Salvation: Ritual and Hughes

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A look back at “Salvation” by Langston Hughes
Our story begins like many other stories with a setting, main character, and a catchy introduction. Like many other stories it attracts the reader’s attention with something vague, making the person reading the story want to continue on further into the piece. This reading is like many other’s which portray real life situations, and show a different culture coming from a first person point of view. In the story, the main character, Langston, is a young boy who seems to be going through a common religious ritual that is normally bestowed upon young people when they reach a certain age in what seems to be a different sort of society. At this age, young people are asked, or maybe better yet, told to believe in God, and only then will these children be able to achieve pure “salvation.” This is highly evident within the first paragraph where the author writes, “Then just before the revival ended, they held a special meeting for children, “to bring the young lambs to the fold”” (Hughes 1). It is during these ceremonies that Langston feels that he has almost committed a crime for which his sins will never be forgiven.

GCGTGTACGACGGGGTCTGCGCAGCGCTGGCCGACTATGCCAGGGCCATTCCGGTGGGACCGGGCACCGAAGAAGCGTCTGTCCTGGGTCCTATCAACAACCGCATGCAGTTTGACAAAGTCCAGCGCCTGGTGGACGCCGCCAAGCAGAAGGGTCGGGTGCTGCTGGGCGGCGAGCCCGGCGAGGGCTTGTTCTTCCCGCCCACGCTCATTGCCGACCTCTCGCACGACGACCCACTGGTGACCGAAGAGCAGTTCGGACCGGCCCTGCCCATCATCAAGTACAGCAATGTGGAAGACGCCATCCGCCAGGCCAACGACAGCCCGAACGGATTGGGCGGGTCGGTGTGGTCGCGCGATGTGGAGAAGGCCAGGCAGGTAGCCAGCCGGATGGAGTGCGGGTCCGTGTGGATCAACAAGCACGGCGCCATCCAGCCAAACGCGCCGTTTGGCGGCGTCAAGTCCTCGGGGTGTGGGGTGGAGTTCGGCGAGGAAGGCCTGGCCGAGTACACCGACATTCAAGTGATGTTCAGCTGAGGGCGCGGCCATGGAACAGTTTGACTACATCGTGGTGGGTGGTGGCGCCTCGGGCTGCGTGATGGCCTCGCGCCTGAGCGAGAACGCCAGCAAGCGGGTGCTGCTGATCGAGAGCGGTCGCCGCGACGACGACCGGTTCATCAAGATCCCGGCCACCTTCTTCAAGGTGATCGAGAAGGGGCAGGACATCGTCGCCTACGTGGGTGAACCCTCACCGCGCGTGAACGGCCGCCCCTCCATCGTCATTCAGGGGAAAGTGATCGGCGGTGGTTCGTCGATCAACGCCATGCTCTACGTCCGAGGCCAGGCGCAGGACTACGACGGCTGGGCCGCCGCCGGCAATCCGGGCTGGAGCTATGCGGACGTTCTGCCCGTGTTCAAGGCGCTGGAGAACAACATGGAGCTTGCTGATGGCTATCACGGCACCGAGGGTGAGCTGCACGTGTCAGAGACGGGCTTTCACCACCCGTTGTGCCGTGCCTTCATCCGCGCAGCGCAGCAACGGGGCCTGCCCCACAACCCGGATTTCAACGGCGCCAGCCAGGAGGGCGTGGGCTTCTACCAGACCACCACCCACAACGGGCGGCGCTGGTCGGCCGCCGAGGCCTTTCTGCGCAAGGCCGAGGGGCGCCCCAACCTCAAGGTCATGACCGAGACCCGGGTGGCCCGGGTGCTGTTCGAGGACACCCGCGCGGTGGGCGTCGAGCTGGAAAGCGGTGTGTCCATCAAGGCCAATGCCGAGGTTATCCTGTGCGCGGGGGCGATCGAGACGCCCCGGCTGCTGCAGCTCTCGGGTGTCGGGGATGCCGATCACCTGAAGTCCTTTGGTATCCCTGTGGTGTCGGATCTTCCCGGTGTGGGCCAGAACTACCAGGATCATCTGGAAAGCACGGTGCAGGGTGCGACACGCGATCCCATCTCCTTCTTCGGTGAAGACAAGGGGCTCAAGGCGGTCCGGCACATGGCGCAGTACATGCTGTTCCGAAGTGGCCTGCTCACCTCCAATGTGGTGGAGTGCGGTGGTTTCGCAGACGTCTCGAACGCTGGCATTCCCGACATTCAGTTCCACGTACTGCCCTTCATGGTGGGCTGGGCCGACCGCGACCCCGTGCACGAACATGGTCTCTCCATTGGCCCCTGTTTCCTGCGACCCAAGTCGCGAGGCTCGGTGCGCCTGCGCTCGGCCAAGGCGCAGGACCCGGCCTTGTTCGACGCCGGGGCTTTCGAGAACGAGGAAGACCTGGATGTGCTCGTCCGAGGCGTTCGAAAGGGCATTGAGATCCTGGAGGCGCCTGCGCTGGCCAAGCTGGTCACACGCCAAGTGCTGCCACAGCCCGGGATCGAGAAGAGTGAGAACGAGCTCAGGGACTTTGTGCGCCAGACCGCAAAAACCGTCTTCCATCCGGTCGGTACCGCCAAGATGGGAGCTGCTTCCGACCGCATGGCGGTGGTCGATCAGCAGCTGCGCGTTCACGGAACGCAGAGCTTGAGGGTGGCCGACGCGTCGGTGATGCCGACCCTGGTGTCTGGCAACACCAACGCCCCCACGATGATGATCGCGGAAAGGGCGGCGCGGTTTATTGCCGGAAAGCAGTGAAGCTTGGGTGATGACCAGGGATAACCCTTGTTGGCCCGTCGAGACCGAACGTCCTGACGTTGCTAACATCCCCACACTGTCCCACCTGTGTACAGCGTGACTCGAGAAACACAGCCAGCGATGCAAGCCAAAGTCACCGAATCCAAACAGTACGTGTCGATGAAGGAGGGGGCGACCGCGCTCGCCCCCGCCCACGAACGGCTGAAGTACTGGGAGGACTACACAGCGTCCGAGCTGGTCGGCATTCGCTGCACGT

Throughout the reading, the author explains the process that these young children are put through during a ritualistic ceremony. The process according to the author is the path to righteousness, or the way to God. “My aunt told me that when you were saved you saw a light, and something happened to you inside! And Jesus came into your life! And God was with you from then on! She said you could see and hear and feel Jesus in your soul” (1). The last passage really tells the reader what the ritual entails, or what young Langston and his peers should and will be experiencing during this process to “salvation.”

The piece as a whole is very descriptive from the way Hughes talks about “wonderful rhythmical sermon” (Hughes 1), to the way he illustrates the people around then, their actions, and the...
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